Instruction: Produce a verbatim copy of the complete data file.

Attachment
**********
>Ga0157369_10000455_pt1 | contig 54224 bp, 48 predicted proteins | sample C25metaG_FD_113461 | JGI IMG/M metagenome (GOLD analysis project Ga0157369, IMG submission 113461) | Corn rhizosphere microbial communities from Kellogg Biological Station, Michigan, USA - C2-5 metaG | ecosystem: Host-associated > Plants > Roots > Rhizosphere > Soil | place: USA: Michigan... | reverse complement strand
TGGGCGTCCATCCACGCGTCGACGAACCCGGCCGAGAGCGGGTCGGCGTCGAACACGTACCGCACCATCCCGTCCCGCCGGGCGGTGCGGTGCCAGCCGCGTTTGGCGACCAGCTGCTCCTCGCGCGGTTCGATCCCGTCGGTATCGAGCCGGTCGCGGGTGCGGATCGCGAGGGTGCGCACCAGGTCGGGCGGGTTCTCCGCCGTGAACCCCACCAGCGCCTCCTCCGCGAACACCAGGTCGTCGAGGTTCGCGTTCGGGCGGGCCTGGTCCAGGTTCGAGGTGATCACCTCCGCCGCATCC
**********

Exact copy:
>Ga0157369_10000455_pt1 | contig 54224 bp, 48 predicted proteins | sample C25metaG_FD_113461 | JGI IMG/M metagenome (GOLD analysis project Ga0157369, IMG submission 113461) | Corn rhizosphere microbial communities from Kellogg Biological Station, Michigan, USA - C2-5 metaG | ecosystem: Host-associated > Plants > Roots > Rhizosphere > Soil | place: USA: Michigan... | reverse complement strand
TGGGCGTCCATCCACGCGTCGACGAACCCGGCCGAGAGCGGGTCGGCGTCGAACACGTACCGCACCATCCCGTCCCGCCGGGCGGTGCGGTGCCAGCCGCGTTTGGCGACCAGCTGCTCCTCGCGCGGTTCGATCCCGTCGGTATCGAGCCGGTCGCGGGTGCGGATCGCGAGGGTGCGCACCAGGTCGGGCGGGTTCTCCGCCGTGAACCCCACCAGCGCCTCCTCCGCGAACACCAGGTCGTCGAGGTTCGCGTTCGGGCGGGCCTGGTCCAGGTTCGAGGTGATCACCTCCGCCGCATCC